Right now, pretty much the majority of the internet is hosted on various dedicated servers. This means that whenever you want to access a website, the contents from that website are pulled from that server and displayed on your computer. Now it seems that Brave, a browser that focuses on privacy, is taking steps to try and change that.


The latest update to the browser introduces what is known as InterPlanetary File System (IPFS). This means that instead of contents of a website being hosted on a centralized server, it is now decentralized and is hosted on multiple nodes that could be spread throughout the world. According to a pretty accurate analogy from Motherboard, it’s similar to BitTorrent where websites like The Pirate Bay don’t actually host the contents of the torrent, but instead relies on groups of individuals to help share the file itself.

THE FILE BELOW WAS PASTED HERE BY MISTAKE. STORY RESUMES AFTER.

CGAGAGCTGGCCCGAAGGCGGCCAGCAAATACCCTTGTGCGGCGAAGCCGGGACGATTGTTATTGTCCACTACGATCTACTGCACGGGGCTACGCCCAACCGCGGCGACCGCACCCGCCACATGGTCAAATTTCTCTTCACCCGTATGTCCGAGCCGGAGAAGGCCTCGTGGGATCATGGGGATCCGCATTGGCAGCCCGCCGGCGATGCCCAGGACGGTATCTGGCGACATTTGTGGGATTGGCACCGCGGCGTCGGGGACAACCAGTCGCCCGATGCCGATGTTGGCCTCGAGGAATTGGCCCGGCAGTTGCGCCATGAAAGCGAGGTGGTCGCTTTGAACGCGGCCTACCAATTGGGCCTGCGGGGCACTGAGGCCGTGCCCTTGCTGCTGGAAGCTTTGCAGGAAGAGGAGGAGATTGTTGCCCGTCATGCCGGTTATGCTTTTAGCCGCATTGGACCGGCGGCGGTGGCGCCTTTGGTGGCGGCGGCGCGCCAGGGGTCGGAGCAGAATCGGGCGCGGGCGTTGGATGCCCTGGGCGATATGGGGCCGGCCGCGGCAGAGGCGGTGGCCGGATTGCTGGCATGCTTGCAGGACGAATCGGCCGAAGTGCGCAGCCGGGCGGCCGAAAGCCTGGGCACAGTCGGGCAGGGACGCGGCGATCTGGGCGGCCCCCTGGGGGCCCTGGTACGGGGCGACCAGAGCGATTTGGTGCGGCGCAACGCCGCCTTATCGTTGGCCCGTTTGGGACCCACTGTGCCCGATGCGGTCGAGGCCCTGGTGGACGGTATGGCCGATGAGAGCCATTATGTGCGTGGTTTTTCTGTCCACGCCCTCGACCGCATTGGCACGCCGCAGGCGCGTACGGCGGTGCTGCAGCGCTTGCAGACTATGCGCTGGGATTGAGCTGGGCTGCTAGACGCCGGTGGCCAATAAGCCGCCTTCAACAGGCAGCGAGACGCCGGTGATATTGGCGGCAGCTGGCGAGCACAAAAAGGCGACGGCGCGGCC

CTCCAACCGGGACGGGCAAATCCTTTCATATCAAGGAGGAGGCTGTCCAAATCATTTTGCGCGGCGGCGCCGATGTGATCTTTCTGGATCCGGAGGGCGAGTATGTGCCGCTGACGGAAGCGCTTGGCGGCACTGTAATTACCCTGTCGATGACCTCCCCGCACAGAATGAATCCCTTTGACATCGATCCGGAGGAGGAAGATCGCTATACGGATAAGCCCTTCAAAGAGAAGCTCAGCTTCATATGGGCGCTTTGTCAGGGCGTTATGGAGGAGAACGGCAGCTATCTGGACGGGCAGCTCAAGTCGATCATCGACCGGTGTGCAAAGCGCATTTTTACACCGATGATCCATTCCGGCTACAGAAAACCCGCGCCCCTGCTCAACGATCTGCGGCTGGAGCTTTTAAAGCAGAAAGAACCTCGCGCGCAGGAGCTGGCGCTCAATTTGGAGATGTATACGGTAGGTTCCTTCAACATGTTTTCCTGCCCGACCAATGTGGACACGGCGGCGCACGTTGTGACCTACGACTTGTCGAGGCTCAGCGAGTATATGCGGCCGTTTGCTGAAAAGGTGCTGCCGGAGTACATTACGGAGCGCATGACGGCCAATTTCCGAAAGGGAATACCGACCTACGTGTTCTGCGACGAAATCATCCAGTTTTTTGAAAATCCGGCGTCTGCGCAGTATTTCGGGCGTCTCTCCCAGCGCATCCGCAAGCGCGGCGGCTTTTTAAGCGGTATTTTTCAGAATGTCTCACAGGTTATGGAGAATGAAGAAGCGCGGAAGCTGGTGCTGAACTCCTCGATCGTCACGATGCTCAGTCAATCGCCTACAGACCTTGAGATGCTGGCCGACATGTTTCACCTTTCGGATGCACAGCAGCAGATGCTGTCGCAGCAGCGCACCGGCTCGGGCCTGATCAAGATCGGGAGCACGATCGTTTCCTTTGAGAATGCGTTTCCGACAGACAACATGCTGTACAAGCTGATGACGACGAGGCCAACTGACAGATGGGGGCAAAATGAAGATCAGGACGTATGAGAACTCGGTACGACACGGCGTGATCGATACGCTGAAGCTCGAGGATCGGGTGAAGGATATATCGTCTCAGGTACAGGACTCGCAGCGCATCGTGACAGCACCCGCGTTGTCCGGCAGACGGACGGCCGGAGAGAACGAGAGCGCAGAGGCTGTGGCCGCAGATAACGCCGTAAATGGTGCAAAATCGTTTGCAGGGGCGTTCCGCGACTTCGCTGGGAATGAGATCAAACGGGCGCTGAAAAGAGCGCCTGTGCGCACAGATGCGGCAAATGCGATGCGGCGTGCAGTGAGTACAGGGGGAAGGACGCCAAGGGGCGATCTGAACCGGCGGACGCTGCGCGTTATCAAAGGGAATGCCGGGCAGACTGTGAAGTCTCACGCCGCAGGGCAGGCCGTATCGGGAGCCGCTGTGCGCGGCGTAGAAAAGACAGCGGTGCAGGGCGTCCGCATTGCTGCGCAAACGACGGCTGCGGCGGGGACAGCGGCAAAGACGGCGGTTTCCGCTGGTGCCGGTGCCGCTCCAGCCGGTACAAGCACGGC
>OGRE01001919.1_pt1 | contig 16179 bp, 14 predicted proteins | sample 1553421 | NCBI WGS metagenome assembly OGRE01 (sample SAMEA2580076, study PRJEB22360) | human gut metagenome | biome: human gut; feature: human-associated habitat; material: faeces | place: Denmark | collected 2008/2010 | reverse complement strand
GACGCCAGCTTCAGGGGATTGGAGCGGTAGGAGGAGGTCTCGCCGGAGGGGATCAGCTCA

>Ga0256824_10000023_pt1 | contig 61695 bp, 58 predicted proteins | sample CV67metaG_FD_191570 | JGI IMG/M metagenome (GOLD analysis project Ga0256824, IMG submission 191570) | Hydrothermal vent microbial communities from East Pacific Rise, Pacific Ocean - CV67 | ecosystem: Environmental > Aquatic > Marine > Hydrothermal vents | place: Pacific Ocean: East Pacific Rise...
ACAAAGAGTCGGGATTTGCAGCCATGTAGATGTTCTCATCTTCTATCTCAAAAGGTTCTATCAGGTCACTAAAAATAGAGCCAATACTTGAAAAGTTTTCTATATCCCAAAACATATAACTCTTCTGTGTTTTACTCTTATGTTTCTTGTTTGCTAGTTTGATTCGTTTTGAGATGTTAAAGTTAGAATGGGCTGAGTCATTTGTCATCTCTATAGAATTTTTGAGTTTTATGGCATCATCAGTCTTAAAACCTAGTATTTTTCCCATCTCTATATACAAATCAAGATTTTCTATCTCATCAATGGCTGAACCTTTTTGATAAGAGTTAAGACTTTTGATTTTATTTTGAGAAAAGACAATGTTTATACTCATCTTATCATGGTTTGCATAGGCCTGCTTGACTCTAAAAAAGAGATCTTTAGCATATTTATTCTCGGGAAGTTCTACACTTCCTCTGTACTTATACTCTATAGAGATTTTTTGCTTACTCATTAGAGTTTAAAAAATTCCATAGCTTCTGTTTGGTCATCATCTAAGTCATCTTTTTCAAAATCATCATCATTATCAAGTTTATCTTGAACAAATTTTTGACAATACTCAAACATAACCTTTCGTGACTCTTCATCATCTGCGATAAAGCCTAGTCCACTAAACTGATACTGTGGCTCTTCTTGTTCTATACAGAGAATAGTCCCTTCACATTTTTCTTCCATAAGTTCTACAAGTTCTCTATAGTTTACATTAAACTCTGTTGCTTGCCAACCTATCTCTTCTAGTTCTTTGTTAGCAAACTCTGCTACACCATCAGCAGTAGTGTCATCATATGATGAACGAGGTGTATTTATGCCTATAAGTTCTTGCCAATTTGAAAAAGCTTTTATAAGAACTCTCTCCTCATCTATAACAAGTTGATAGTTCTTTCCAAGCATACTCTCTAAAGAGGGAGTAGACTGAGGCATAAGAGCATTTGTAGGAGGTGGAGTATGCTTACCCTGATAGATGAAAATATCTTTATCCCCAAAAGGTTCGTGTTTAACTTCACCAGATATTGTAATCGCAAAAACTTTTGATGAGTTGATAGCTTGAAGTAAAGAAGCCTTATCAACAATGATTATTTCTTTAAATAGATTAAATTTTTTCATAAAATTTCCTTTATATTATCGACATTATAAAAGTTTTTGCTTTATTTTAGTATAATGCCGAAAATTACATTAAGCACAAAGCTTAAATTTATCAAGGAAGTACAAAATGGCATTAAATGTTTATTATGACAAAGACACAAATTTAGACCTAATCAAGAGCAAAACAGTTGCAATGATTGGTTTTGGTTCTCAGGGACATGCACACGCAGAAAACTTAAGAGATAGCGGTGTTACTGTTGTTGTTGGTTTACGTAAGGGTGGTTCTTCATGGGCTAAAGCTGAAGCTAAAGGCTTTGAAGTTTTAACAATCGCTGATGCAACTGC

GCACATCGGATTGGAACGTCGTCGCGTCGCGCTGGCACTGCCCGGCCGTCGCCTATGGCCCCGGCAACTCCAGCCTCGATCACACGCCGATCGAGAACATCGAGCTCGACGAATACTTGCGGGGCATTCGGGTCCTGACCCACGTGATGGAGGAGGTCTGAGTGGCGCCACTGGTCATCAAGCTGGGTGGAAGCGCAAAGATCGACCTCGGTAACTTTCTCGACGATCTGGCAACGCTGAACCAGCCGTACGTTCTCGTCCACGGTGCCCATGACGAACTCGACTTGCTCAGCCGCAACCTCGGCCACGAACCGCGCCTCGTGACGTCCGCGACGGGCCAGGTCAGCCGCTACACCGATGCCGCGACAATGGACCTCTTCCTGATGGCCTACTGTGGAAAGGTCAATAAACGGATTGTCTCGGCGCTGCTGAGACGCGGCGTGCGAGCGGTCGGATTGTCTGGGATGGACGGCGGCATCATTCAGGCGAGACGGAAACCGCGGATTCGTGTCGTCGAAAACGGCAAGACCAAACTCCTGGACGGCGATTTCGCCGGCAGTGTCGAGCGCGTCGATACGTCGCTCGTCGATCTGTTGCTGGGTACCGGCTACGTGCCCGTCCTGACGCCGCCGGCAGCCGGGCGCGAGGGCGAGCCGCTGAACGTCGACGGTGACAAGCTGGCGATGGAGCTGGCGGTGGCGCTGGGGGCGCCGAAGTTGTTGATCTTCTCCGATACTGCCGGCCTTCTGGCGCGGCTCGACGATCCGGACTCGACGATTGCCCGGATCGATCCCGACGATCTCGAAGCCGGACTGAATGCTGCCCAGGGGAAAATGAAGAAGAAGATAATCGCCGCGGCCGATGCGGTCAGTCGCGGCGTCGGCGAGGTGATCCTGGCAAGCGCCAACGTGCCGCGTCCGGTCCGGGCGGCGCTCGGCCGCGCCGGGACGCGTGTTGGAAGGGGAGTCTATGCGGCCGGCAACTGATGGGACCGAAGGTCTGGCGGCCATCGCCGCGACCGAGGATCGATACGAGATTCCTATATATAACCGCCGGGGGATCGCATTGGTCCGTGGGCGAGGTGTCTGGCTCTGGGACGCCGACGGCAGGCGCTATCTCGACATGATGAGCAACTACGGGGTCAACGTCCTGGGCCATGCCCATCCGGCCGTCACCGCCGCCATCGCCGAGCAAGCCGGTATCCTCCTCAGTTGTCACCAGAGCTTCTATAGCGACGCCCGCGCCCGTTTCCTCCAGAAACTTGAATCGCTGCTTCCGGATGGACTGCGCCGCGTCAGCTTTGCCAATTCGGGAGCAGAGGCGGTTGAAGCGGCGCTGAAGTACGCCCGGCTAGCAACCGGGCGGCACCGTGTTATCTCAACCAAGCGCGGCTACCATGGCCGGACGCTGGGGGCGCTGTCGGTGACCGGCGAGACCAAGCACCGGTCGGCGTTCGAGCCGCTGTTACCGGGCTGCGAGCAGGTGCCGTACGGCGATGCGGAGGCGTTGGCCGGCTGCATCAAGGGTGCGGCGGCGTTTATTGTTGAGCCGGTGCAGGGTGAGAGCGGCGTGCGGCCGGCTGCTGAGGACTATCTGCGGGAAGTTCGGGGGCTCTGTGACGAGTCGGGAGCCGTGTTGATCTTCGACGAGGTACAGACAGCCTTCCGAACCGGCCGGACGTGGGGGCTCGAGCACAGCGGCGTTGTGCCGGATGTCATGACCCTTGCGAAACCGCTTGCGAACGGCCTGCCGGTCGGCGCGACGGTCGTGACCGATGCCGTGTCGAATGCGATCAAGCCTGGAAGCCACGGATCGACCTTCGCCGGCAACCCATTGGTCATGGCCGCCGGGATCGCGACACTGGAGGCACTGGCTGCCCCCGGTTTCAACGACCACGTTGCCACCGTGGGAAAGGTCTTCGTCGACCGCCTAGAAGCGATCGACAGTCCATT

The concept of a decentralized web isn’t new, but Brave’s integration of IPFS is now taking us one step closer to making it a reality. For those wondering why we would want a decentralized web, there are several advantages to it. One of those advantages is that it could offer a faster experience, where you could access a website through a node that’s closer to you.

It could also reduce operational costs for publishers who might not need to spend so much money on hosting services. It could also help with censorship, where governments might find it difficult or impossible to censor content simply because these nodes could be located anywhere.

Of course, there are also downsides to such a system, where the lack of a centralized server means that it would be harder for authorities to track down illegal websites and content. In any case, for those who are interested, you can check out the latest version of the browser via its website.

Filed in General. Read more about . Source: theverge

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